A No 10 source says a Brexit deal is “essentially impossible” after a call between the PM and Angela Merkel.
Boris Johnson spoke to the German chancellor earlier about the proposals he put forward to the EU – but the source said she made clear a deal based on them was “overwhelmingly unlikely”.
Ms Merkel also said a deal would never be possible unless Northern Ireland stayed in a customs union, according to the source.
They said it was a “clarifying moment”.
The source added: “Talks in Brussels are close to breaking down, despite the fact that the UK has moved a long way.”
Earlier, the UK government warned of a breakdown in talks with the EU before the week was out.
A government official told the BBC the EU had not shown a desire to “budge one centimetre” since Mr Johnson submitted his proposals.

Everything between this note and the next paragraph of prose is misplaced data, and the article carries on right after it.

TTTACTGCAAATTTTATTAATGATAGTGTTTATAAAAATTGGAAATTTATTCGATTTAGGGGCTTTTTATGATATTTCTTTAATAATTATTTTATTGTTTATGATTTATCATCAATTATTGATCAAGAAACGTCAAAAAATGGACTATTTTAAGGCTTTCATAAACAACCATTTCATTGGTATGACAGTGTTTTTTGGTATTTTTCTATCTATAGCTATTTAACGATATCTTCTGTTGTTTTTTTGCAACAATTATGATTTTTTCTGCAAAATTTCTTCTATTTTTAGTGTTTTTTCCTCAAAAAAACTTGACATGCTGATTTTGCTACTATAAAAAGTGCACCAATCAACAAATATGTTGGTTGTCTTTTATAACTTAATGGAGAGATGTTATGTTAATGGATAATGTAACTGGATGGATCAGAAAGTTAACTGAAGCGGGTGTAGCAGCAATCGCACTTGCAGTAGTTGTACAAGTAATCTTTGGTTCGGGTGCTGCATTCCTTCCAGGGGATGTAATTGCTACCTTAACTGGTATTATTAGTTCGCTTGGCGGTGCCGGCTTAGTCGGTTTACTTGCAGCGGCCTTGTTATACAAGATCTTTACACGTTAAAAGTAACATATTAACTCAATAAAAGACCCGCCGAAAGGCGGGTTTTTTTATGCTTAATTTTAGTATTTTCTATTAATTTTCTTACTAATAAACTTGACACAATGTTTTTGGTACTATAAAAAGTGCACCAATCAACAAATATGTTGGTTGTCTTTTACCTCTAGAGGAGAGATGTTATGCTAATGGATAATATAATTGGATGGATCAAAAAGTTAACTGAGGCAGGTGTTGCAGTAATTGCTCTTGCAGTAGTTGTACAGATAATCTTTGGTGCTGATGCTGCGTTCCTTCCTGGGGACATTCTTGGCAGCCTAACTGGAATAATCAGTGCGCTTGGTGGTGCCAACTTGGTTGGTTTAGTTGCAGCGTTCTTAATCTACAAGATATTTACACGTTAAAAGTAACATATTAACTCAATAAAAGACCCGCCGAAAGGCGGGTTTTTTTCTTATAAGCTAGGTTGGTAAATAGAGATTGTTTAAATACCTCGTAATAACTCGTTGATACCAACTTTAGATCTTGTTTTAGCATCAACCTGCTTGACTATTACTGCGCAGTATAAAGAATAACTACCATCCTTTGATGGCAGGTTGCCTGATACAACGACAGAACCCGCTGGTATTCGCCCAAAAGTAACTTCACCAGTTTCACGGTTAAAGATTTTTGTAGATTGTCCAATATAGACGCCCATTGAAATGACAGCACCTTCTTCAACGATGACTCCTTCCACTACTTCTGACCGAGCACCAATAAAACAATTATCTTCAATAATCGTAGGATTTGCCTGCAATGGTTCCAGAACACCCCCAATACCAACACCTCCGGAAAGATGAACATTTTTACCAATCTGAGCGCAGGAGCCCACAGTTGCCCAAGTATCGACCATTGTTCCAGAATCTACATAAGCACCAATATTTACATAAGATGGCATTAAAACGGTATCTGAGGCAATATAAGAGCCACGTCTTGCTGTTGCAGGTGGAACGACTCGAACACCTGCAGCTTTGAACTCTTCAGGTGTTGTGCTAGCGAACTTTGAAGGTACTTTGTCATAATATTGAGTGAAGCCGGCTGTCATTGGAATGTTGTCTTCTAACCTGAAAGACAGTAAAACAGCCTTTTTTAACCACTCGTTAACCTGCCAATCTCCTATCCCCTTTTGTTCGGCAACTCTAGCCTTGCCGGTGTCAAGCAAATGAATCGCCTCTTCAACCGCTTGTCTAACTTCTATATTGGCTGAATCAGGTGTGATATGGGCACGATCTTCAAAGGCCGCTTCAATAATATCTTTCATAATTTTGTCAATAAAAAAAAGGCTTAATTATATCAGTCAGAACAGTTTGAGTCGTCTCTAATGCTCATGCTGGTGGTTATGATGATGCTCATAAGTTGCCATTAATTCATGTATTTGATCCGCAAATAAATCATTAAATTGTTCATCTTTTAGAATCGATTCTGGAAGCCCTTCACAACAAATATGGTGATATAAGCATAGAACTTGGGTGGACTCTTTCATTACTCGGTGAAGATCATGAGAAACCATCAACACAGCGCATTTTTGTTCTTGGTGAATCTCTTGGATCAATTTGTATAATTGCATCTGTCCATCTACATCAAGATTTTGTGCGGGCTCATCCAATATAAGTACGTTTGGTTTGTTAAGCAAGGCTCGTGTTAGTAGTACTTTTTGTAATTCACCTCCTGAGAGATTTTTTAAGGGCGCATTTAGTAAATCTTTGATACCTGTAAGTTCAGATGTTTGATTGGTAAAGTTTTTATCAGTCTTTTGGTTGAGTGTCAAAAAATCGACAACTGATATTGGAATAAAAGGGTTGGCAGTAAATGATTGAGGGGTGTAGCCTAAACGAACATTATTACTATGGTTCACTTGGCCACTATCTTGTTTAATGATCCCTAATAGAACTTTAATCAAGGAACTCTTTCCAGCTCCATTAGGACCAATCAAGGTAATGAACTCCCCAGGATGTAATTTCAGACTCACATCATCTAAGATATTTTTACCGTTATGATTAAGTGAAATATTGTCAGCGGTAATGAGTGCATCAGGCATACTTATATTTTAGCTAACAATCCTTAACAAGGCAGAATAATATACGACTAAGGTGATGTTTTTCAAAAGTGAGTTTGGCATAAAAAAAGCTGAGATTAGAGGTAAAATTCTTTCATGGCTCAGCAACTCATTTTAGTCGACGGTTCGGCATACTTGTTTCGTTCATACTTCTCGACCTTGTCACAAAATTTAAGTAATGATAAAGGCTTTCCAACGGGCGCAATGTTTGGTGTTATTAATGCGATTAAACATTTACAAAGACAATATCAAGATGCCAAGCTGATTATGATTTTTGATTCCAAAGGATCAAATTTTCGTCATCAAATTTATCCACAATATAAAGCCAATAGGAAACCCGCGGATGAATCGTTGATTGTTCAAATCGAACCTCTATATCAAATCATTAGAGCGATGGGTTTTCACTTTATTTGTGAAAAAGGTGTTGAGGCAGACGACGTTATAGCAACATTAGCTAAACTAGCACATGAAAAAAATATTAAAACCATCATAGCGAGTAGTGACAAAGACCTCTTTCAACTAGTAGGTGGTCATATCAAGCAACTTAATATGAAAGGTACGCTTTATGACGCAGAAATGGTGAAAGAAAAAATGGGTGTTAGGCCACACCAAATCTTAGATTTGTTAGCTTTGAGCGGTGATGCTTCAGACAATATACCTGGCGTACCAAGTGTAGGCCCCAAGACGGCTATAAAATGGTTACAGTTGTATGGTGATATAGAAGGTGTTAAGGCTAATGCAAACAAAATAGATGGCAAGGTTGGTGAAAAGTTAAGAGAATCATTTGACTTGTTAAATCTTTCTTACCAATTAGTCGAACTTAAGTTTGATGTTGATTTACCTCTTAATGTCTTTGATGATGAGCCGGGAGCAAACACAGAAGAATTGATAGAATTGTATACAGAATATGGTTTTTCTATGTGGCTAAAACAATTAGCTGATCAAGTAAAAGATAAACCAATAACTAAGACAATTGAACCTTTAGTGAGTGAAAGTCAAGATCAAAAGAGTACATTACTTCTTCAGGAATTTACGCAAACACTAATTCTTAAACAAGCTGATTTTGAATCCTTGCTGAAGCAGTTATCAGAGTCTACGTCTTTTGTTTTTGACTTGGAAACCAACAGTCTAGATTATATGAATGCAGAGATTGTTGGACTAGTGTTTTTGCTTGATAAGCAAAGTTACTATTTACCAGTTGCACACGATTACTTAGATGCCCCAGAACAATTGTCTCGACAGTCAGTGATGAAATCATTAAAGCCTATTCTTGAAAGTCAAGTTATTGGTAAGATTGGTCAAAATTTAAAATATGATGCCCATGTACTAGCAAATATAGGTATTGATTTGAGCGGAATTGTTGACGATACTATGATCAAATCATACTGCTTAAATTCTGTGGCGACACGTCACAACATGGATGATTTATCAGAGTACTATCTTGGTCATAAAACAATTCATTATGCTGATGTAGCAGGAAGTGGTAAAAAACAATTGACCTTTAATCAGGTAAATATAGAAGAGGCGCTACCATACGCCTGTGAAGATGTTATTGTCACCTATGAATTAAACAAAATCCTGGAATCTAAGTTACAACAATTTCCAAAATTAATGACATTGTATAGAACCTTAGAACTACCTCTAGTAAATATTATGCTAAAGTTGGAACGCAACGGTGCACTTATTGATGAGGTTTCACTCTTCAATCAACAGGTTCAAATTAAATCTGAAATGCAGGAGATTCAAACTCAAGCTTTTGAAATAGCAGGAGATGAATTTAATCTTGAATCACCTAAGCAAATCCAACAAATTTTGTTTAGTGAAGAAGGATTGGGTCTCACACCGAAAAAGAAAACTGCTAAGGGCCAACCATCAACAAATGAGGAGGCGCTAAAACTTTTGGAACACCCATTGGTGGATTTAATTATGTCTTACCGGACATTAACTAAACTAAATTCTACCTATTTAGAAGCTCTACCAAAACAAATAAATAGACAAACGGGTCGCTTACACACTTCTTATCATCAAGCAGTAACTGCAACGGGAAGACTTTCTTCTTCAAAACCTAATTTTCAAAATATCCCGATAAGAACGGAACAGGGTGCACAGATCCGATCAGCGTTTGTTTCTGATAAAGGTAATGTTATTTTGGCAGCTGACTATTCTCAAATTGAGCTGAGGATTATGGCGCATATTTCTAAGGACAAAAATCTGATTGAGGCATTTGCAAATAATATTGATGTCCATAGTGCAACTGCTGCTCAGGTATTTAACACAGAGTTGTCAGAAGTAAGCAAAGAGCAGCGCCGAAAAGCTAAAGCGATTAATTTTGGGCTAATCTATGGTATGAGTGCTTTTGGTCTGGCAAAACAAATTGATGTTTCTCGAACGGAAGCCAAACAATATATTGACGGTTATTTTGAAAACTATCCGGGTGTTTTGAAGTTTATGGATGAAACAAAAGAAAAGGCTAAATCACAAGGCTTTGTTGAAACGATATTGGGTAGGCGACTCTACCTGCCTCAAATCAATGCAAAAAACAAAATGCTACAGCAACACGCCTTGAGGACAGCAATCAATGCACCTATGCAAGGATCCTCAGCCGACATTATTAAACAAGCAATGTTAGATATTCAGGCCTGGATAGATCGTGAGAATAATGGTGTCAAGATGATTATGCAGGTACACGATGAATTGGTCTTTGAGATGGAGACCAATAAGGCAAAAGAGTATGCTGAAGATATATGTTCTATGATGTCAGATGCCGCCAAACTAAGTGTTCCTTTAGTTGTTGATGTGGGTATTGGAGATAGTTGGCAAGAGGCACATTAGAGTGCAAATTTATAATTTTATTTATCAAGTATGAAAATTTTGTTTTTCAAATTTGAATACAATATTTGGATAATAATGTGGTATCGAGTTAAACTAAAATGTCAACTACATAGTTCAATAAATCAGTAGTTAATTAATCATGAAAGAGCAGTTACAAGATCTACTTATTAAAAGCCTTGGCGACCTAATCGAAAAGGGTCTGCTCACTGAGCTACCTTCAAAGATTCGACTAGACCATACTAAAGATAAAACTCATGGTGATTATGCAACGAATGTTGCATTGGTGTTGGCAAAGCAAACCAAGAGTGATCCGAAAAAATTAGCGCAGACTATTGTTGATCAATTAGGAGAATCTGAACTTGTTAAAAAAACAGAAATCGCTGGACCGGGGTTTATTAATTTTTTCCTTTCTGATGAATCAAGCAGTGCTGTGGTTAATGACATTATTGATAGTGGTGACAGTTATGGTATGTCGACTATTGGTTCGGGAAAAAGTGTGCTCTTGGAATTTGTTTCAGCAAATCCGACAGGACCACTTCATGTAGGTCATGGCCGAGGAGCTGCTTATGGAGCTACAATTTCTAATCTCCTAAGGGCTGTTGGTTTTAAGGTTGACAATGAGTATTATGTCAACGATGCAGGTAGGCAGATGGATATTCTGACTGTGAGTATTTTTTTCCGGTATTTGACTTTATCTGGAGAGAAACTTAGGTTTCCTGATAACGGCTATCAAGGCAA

They said a deal was not completely ruled out, but another source said the PM’s plans were “the only way out”.
It comes after leaks from the European Commission showed major concerns from the EU about the UK’s Brexit proposals.
On Monday night, the Spectator published texts from a Downing Street source, who claimed if the deal “dies in the next few days, then it won’t be revived”.
The government has not denied the briefing, which also said Mr Johnson “will do all sorts of things to scupper a delay” to leaving the EU, and that the UK may try to disrupt EU workings if forced to remain.
Former Tory cabinet minister Amber Rudd – who quit her job and the Conservative Party over the government’s position on Brexit – said the language was “angry and desperate”, and urged the prime minister to focus on getting “clarity” on a deal with “dignity and diplomacy”.